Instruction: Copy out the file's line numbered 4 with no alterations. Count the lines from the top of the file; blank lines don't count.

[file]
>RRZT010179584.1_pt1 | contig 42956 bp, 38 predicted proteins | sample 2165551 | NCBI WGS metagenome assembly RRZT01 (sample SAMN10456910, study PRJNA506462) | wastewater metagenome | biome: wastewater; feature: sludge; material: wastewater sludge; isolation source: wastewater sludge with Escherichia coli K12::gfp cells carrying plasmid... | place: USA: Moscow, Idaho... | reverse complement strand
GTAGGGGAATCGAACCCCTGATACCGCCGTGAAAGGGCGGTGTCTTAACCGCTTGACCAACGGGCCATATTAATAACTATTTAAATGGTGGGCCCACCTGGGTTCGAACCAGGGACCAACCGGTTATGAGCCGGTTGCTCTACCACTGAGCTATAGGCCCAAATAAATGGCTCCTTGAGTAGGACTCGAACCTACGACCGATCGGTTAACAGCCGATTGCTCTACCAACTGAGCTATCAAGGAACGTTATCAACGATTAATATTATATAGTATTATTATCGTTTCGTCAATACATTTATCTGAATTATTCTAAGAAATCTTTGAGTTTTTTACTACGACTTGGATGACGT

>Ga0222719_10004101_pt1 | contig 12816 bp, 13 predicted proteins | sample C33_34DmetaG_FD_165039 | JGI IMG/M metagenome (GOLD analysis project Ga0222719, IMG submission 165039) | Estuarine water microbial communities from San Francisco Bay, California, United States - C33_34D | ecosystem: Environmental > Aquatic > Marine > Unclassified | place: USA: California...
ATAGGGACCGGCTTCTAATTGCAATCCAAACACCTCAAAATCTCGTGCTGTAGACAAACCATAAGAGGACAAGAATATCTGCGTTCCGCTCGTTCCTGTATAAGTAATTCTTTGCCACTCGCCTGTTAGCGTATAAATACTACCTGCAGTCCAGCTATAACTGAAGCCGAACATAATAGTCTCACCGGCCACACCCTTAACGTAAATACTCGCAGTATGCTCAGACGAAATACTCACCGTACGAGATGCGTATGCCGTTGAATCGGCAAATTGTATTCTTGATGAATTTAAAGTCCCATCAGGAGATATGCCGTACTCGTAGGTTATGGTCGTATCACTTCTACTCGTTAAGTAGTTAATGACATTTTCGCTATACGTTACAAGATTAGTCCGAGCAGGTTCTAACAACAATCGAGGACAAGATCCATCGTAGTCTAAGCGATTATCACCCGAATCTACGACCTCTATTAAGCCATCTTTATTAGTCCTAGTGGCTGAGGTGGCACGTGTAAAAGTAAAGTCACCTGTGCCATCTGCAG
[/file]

ATAGGGACCGGCTTCTAATTGCAATCCAAACACCTCAAAATCTCGTGCTGTAGACAAACCATAAGAGGACAAGAATATCTGCGTTCCGCTCGTTCCTGTATAAGTAATTCTTTGCCACTCGCCTGTTAGCGTATAAATACTACCTGCAGTCCAGCTATAACTGAAGCCGAACATAATAGTCTCACCGGCCACACCCTTAACGTAAATACTCGCAGTATGCTCAGACGAAATACTCACCGTACGAGATGCGTATGCCGTTGAATCGGCAAATTGTATTCTTGATGAATTTAAAGTCCCATCAGGAGATATGCCGTACTCGTAGGTTATGGTCGTATCACTTCTACTCGTTAAGTAGTTAATGACATTTTCGCTATACGTTACAAGATTAGTCCGAGCAGGTTCTAACAACAATCGAGGACAAGATCCATCGTAGTCTAAGCGATTATCACCCGAATCTACGACCTCTATTAAGCCATCTTTATTAGTCCTAGTGGCTGAGGTGGCACGTGTAAAAGTAAAGTCACCTGTGCCATCTGCAG